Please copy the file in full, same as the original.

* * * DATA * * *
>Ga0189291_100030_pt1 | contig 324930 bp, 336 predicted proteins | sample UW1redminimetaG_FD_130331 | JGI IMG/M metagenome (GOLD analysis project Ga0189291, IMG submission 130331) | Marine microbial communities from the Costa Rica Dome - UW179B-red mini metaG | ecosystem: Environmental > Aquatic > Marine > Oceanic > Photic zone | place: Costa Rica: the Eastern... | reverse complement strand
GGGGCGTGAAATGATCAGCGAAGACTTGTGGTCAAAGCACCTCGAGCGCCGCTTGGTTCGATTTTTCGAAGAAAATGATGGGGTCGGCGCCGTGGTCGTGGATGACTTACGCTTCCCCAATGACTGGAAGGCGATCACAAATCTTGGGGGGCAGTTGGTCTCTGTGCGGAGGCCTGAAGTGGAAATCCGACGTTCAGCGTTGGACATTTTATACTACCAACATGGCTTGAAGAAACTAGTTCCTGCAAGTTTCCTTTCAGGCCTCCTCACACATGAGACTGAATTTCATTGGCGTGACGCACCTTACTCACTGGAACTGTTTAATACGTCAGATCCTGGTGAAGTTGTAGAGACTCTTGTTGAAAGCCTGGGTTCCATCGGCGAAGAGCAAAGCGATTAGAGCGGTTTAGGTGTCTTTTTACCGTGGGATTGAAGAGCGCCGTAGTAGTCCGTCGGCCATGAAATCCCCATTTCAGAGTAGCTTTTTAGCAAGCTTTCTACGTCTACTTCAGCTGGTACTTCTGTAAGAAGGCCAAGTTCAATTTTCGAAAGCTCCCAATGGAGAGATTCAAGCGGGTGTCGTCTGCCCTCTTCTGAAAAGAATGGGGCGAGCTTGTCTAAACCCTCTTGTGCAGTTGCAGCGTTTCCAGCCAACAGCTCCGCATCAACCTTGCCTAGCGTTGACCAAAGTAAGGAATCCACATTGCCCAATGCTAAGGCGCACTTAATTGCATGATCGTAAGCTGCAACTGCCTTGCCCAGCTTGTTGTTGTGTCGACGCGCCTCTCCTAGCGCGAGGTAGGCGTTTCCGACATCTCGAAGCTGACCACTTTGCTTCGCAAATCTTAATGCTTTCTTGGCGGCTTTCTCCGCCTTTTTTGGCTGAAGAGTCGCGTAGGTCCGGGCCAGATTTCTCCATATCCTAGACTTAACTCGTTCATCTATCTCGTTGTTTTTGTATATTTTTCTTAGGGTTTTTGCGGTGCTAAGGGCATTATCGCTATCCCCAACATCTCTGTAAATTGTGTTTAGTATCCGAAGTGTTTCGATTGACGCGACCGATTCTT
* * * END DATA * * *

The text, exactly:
>Ga0189291_100030_pt1 | contig 324930 bp, 336 predicted proteins | sample UW1redminimetaG_FD_130331 | JGI IMG/M metagenome (GOLD analysis project Ga0189291, IMG submission 130331) | Marine microbial communities from the Costa Rica Dome - UW179B-red mini metaG | ecosystem: Environmental > Aquatic > Marine > Oceanic > Photic zone | place: Costa Rica: the Eastern... | reverse complement strand
GGGGCGTGAAATGATCAGCGAAGACTTGTGGTCAAAGCACCTCGAGCGCCGCTTGGTTCGATTTTTCGAAGAAAATGATGGGGTCGGCGCCGTGGTCGTGGATGACTTACGCTTCCCCAATGACTGGAAGGCGATCACAAATCTTGGGGGGCAGTTGGTCTCTGTGCGGAGGCCTGAAGTGGAAATCCGACGTTCAGCGTTGGACATTTTATACTACCAACATGGCTTGAAGAAACTAGTTCCTGCAAGTTTCCTTTCAGGCCTCCTCACACATGAGACTGAATTTCATTGGCGTGACGCACCTTACTCACTGGAACTGTTTAATACGTCAGATCCTGGTGAAGTTGTAGAGACTCTTGTTGAAAGCCTGGGTTCCATCGGCGAAGAGCAAAGCGATTAGAGCGGTTTAGGTGTCTTTTTACCGTGGGATTGAAGAGCGCCGTAGTAGTCCGTCGGCCATGAAATCCCCATTTCAGAGTAGCTTTTTAGCAAGCTTTCTACGTCTACTTCAGCTGGTACTTCTGTAAGAAGGCCAAGTTCAATTTTCGAAAGCTCCCAATGGAGAGATTCAAGCGGGTGTCGTCTGCCCTCTTCTGAAAAGAATGGGGCGAGCTTGTCTAAACCCTCTTGTGCAGTTGCAGCGTTTCCAGCCAACAGCTCCGCATCAACCTTGCCTAGCGTTGACCAAAGTAAGGAATCCACATTGCCCAATGCTAAGGCGCACTTAATTGCATGATCGTAAGCTGCAACTGCCTTGCCCAGCTTGTTGTTGTGTCGACGCGCCTCTCCTAGCGCGAGGTAGGCGTTTCCGACATCTCGAAGCTGACCACTTTGCTTCGCAAATCTTAATGCTTTCTTGGCGGCTTTCTCCGCCTTTTTTGGCTGAAGAGTCGCGTAGGTCCGGGCCAGATTTCTCCATATCCTAGACTTAACTCGTTCATCTATCTCGTTGTTTTTGTATATTTTTCTTAGGGTTTTTGCGGTGCTAAGGGCATTATCGCTATCCCCAACATCTCTGTAAATTGTGTTTAGTATCCGAAGTGTTTCGATTGACGCGACCGATTCTT